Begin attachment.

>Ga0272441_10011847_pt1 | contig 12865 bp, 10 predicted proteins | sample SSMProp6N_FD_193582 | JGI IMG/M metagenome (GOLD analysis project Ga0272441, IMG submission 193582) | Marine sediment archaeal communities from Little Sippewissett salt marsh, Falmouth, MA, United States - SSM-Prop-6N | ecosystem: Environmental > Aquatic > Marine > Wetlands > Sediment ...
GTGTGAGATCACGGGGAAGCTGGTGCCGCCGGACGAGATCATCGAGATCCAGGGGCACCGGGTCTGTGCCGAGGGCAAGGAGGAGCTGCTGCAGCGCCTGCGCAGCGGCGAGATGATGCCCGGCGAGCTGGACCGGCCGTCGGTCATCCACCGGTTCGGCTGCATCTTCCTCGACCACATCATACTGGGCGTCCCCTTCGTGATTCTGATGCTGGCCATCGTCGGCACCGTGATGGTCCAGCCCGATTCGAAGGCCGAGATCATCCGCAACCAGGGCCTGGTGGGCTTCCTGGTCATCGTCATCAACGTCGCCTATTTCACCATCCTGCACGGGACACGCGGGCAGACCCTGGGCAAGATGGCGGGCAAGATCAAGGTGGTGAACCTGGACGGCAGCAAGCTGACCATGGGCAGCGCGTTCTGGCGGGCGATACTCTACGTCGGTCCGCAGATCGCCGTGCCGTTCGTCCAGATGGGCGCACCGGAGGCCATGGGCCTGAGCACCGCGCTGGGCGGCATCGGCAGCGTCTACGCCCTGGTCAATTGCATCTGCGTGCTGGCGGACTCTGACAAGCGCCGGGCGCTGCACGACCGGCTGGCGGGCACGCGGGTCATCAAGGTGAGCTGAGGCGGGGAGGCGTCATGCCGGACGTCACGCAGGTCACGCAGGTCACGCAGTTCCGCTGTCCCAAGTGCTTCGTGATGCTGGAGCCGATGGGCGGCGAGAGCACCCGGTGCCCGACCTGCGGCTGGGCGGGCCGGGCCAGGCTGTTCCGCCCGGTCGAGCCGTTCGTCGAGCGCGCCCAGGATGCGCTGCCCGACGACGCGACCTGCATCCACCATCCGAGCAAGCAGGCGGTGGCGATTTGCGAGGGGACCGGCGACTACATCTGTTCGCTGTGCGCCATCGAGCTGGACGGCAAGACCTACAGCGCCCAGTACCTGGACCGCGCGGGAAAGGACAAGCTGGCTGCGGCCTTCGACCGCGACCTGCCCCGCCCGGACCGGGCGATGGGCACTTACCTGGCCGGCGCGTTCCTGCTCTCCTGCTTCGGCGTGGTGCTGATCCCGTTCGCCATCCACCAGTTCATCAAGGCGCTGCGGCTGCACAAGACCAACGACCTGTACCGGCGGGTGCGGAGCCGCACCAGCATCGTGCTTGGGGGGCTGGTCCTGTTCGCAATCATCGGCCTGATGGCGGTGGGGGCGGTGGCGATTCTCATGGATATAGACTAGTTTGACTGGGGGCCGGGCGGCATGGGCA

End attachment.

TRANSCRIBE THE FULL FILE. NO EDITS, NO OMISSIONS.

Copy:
>Ga0272441_10011847_pt1 | contig 12865 bp, 10 predicted proteins | sample SSMProp6N_FD_193582 | JGI IMG/M metagenome (GOLD analysis project Ga0272441, IMG submission 193582) | Marine sediment archaeal communities from Little Sippewissett salt marsh, Falmouth, MA, United States - SSM-Prop-6N | ecosystem: Environmental > Aquatic > Marine > Wetlands > Sediment ...
GTGTGAGATCACGGGGAAGCTGGTGCCGCCGGACGAGATCATCGAGATCCAGGGGCACCGGGTCTGTGCCGAGGGCAAGGAGGAGCTGCTGCAGCGCCTGCGCAGCGGCGAGATGATGCCCGGCGAGCTGGACCGGCCGTCGGTCATCCACCGGTTCGGCTGCATCTTCCTCGACCACATCATACTGGGCGTCCCCTTCGTGATTCTGATGCTGGCCATCGTCGGCACCGTGATGGTCCAGCCCGATTCGAAGGCCGAGATCATCCGCAACCAGGGCCTGGTGGGCTTCCTGGTCATCGTCATCAACGTCGCCTATTTCACCATCCTGCACGGGACACGCGGGCAGACCCTGGGCAAGATGGCGGGCAAGATCAAGGTGGTGAACCTGGACGGCAGCAAGCTGACCATGGGCAGCGCGTTCTGGCGGGCGATACTCTACGTCGGTCCGCAGATCGCCGTGCCGTTCGTCCAGATGGGCGCACCGGAGGCCATGGGCCTGAGCACCGCGCTGGGCGGCATCGGCAGCGTCTACGCCCTGGTCAATTGCATCTGCGTGCTGGCGGACTCTGACAAGCGCCGGGCGCTGCACGACCGGCTGGCGGGCACGCGGGTCATCAAGGTGAGCTGAGGCGGGGAGGCGTCATGCCGGACGTCACGCAGGTCACGCAGGTCACGCAGTTCCGCTGTCCCAAGTGCTTCGTGATGCTGGAGCCGATGGGCGGCGAGAGCACCCGGTGCCCGACCTGCGGCTGGGCGGGCCGGGCCAGGCTGTTCCGCCCGGTCGAGCCGTTCGTCGAGCGCGCCCAGGATGCGCTGCCCGACGACGCGACCTGCATCCACCATCCGAGCAAGCAGGCGGTGGCGATTTGCGAGGGGACCGGCGACTACATCTGTTCGCTGTGCGCCATCGAGCTGGACGGCAAGACCTACAGCGCCCAGTACCTGGACCGCGCGGGAAAGGACAAGCTGGCTGCGGCCTTCGACCGCGACCTGCCCCGCCCGGACCGGGCGATGGGCACTTACCTGGCCGGCGCGTTCCTGCTCTCCTGCTTCGGCGTGGTGCTGATCCCGTTCGCCATCCACCAGTTCATCAAGGCGCTGCGGCTGCACAAGACCAACGACCTGTACCGGCGGGTGCGGAGCCGCACCAGCATCGTGCTTGGGGGGCTGGTCCTGTTCGCAATCATCGGCCTGATGGCGGTGGGGGCGGTGGCGATTCTCATGGATATAGACTAGTTTGACTGGGGGCCGGGCGGCATGGGCA